When an unmarried man retires, divorces himself from the Navy, and takes off his uniform for the last time, he often loses something quiet.  It is subtle, this change, and those first years out of khaki, dress-blues can be troubling.  Mark Butterworth's book, A Man with Three Great German Shepherds (and 1,000 Troy Ounces of Gold) writes of one such Sailor, Chief Warrant Officer Dan Martin.  Men of his rank come in two seasonings: salty and saltier.  And Dan excretes handfuls of both. 

The Warrant is old-fashioned; he believes in propriety and respect.  Precisely when such admirable traits turned fuddy-duddy perplexes him.  Throughout the novel, while society's moral fiber creaks and strains around him, Dan longs for simpler times, before punks and skateboarding and Pit Bulls.

As a naval officer, I know many of this old breed, hardworking and loyal.  Team players, but not glory hounds.  When Dan finally hangs it up, he faces the divorce mentioned above.  It is an honor to wear the uniform and to savor the dignity it confers.  But without it, he feels lost, adrift.  He ultimately fills the void two ways: with dogs and with gold.  Three beautiful German Shepherds, each with a personality of their own.  Plus gold, carefully purchased one sweaty coin at a time. 

Although Dan appears the protagonist of A Man with Three Great German Shepherds, his pooches deserve top billing.  Lucy, Zoe, and Ella carry the novel on their furry backs, each as distinct as their varied coloring.

The feds enjoy the first entry on Dan's bad-dog list.  They hector him, about his own activities and about the actions of his friend, Bill.  Initially, the Warrant's children appear ambivalent with his presence, almost antagonistic.  But both warm to a relationship long fractured by negative familial patterns and Navy deployments.  Of them, his daughter especially purrs with Dan's overdue affection.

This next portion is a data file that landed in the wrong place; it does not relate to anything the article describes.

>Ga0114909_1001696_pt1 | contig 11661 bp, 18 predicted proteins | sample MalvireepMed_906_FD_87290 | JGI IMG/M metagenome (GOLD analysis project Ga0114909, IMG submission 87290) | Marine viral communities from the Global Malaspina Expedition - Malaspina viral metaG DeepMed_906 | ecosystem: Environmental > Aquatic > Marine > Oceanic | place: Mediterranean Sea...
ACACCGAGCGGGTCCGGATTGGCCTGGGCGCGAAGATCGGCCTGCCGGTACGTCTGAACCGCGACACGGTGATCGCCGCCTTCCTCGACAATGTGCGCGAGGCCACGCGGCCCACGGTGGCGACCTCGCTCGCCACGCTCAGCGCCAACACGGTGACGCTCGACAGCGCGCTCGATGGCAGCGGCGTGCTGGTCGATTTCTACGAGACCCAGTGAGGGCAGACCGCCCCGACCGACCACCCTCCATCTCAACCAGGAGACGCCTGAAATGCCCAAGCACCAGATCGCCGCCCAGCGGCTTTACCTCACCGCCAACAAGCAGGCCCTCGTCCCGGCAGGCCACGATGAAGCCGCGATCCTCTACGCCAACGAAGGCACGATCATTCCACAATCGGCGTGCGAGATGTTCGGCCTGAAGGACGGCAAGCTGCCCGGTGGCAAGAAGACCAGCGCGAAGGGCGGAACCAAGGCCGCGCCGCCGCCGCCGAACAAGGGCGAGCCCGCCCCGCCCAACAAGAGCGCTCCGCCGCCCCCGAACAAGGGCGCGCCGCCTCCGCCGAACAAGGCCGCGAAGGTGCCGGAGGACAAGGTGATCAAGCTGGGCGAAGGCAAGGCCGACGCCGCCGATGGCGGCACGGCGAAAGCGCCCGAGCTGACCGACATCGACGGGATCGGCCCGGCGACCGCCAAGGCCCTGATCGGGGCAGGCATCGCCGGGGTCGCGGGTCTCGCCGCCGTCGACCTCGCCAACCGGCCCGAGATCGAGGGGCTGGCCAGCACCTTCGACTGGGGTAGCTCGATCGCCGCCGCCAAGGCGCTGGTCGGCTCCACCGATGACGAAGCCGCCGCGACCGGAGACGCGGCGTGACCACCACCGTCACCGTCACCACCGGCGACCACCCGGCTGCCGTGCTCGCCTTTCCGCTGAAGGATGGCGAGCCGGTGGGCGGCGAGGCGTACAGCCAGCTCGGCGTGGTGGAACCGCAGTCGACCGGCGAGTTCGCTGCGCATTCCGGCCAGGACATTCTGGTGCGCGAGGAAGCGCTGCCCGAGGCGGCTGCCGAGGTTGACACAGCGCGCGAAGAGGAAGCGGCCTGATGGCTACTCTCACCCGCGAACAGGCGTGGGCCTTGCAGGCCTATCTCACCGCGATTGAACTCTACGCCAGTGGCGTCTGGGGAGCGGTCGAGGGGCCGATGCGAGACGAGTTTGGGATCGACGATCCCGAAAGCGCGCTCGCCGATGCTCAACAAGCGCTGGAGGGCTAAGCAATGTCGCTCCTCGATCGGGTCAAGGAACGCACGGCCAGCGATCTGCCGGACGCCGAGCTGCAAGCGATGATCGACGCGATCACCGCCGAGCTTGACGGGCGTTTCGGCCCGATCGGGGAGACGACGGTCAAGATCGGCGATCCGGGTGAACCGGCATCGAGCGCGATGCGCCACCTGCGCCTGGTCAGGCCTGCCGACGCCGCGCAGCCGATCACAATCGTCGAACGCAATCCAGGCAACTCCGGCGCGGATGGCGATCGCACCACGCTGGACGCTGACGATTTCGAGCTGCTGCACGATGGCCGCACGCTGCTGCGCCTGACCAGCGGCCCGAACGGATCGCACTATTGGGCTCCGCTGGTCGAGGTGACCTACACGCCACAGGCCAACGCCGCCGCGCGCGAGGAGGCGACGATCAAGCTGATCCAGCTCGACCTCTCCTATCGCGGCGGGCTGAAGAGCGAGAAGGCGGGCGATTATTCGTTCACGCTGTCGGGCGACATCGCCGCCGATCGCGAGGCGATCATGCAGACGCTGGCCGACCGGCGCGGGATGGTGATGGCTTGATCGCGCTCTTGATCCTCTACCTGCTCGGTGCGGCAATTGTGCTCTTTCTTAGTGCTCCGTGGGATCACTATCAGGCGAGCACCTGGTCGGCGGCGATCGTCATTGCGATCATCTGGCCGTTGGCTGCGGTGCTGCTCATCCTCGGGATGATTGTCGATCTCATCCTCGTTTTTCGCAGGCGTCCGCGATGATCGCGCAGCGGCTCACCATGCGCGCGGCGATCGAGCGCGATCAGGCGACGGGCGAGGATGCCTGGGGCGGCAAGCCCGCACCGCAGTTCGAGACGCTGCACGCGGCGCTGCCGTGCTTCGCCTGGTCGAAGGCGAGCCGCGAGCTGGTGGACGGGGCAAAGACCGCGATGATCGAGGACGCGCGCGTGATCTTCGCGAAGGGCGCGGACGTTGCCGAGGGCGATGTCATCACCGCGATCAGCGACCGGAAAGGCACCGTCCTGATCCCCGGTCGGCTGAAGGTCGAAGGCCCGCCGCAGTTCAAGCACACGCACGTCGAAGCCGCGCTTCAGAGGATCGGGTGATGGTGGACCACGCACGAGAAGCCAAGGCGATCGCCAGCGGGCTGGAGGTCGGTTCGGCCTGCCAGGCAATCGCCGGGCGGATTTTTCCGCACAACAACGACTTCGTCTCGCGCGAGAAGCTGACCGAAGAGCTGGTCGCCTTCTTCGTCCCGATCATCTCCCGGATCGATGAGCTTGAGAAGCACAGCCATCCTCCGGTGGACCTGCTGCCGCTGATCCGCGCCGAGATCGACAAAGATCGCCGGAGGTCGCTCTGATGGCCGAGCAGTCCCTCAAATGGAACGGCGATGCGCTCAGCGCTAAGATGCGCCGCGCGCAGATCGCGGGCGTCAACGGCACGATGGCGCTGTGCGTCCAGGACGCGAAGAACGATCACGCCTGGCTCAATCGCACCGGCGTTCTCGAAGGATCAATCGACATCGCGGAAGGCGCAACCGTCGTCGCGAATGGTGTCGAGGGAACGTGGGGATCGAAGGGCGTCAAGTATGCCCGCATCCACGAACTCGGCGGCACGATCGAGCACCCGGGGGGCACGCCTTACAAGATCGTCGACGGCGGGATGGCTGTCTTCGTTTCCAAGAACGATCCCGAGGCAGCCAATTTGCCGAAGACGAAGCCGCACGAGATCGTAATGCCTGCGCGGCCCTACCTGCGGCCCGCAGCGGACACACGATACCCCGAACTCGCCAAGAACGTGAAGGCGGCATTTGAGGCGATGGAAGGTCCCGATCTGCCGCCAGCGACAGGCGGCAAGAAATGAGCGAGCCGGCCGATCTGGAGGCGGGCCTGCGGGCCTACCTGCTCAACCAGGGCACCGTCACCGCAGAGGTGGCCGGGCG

As for writing style, I worried that Dan was actually Mark Butterworth and that he lived this challenging life.  I even e-mailed him, lightly querying whether it was autobiographical.  Choppy waves shadow the Warrant, and Mr. Butterworth's style is so easily read that I thought he modeled his main character after himself.  It is a compliment, I think, for an author to be asked this question.  Mark assured me that besides the dogs and a fact here, there, his book was fiction.  Dan's life is indeed tragic, and ultimately redeemed by his noble, well-trained pets.  The dogs weave magic into the pages, casting spells, morphing tragedy to comedy.

Would I recommend this novel?  Without doubt.  It is enjoyable at a very basic level.  It made my heart yearn for a puppy.  With a sea tour on my horizon, a canine is a non-starter.  Hence, this book filled my own void.

The plot is deliberate, small-towny, but when action arrives, it burst forth like a squirrel down a tree.  And we, the readers, are pulled across the lawn after it.  Once the squirrel scampers to sights unseen, our dog, the book, obediently heels at our side.  It is nice, surprising.  Do not expect Hound of the Baskervilles intrigue.  It is a straightforward novel, shining with simplicity.

As I write this, I am sitting in the middle of nowhere, doing the Navy's work.  We are in the preliminary stages of testing a new capability and a lull in the 15-hour procedure donates time to finish my review.  My boss, a Commander, looms before me.

"Lieutenant, what are you doing?"

"Sir, I am writing a review for a book about a retired Warrant Officer."

"Who's the Warrant?" the Commander asks, picking up the novel.

"A guy by the name of Dan Martin."

"Dan Martin," my boss says, reading the back cover.  "I know him."

I am silent, and then I cannot not say anything.  "Um, sir?  It is fiction."

The Commander turns to me with a smile.  "I know.  And I also know Dan Martin."

I nod.  "Got it," I reply.

Do yourself a favor and buy this book.  And if you don't have a dog, be prepared to fend off thoughts of adopting one.  I just may have to reread A Man with Three Great German Shepherds to quell my jonesing.  Oddly, the novel was both the cause and the cure...

Navy One is a prior-enlisted linguist, current naval officer.  He blogs at www.themellowjihadi.com when not doing the Navy's bidding.